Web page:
Start by setting the phase to -180 degrees on both subs. This adjusts for the time delay introduced by the subwoofer’s amplifier.
Sub1 is aimed directly at the corner. This prevents the longer sound waves from bouncing around the room. Waves at the length of L1 are cancelled.
Sub2 is aimed directly at the side wall. This prevents the shorter sound waves from bouncing around the room. Waves at the length of L2 are cancelled. Sound waves a bit shorter or longer are partially cancelled. If you allow these bass waves to bounce around the room, they will contaminate your soundstage.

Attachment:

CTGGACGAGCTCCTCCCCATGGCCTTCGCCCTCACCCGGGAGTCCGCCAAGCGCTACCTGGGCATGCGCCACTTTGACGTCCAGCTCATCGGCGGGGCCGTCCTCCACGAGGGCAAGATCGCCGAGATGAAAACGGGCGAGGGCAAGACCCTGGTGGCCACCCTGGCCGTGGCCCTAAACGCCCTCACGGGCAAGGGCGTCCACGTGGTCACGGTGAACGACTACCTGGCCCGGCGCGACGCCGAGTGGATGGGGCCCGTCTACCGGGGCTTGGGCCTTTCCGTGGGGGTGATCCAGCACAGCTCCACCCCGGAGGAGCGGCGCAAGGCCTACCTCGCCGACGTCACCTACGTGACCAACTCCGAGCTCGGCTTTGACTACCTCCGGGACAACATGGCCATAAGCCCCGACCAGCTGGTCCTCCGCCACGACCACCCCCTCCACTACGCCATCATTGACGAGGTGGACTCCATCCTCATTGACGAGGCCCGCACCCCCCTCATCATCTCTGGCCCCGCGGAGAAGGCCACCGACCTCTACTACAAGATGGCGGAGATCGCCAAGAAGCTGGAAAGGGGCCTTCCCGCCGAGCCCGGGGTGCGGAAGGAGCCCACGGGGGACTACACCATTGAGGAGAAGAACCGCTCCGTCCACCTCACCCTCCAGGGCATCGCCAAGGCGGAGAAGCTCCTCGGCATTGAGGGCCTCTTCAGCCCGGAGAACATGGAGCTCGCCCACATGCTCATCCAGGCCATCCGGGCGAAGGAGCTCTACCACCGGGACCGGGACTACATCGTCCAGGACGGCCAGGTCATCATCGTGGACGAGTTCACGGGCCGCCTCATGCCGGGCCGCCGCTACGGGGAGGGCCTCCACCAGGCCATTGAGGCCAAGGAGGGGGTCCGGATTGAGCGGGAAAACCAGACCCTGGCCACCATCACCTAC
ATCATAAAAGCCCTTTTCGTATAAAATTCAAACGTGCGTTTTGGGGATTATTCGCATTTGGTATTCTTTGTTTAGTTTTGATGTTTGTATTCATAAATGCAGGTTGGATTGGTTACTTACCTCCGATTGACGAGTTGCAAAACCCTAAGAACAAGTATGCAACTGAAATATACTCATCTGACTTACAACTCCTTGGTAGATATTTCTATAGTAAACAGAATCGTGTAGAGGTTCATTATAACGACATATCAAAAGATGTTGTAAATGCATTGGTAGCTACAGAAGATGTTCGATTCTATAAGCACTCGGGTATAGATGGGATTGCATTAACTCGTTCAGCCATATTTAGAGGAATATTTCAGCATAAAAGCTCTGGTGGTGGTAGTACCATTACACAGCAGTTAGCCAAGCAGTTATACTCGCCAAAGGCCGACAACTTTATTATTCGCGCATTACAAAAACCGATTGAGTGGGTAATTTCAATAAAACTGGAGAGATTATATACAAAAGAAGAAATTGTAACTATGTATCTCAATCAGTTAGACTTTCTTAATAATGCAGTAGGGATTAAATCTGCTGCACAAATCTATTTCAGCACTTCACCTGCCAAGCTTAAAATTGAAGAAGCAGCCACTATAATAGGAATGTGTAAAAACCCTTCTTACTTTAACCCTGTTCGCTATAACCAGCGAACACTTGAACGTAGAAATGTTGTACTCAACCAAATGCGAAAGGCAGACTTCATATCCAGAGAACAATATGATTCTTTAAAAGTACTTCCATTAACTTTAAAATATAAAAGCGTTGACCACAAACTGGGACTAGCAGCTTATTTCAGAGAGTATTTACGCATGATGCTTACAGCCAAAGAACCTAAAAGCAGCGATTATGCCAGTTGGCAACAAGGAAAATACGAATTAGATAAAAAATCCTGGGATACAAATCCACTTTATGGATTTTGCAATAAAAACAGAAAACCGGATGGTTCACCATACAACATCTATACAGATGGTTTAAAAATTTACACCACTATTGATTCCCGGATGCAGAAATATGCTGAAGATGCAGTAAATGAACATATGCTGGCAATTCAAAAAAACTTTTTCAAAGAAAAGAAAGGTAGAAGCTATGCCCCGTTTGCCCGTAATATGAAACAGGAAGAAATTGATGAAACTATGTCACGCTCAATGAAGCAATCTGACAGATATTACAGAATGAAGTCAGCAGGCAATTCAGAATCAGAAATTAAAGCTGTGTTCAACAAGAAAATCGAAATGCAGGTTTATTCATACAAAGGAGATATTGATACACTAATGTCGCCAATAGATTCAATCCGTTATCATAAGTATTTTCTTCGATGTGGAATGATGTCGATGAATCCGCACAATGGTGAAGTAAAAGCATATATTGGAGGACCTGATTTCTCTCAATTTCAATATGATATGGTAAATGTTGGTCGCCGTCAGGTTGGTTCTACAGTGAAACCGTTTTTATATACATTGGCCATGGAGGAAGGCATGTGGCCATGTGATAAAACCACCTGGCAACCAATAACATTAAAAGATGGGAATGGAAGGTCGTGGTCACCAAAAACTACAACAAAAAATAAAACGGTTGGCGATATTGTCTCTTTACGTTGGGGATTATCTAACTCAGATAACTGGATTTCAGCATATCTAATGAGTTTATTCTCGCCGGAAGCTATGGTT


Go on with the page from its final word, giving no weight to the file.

Sound waves that have been cancelled at length L1 are materialized at length L2, and vice-versa. This is the only arrangement where the front right, front left and both subs are all working together. You don’t need tons of power.
You need two subwoofers. It is physically impossible to materialize all the different length sound waves with one subwoofer. We have found that a lightweight sub (one with a light 10″ or 12″ driver) will preserve the sonic characteristics of your front left and right speakers better, so place that as Sub1. The sub that produces the very deep bass is better placed as Sub2. Front firing subwoofers are ideal in this configuration.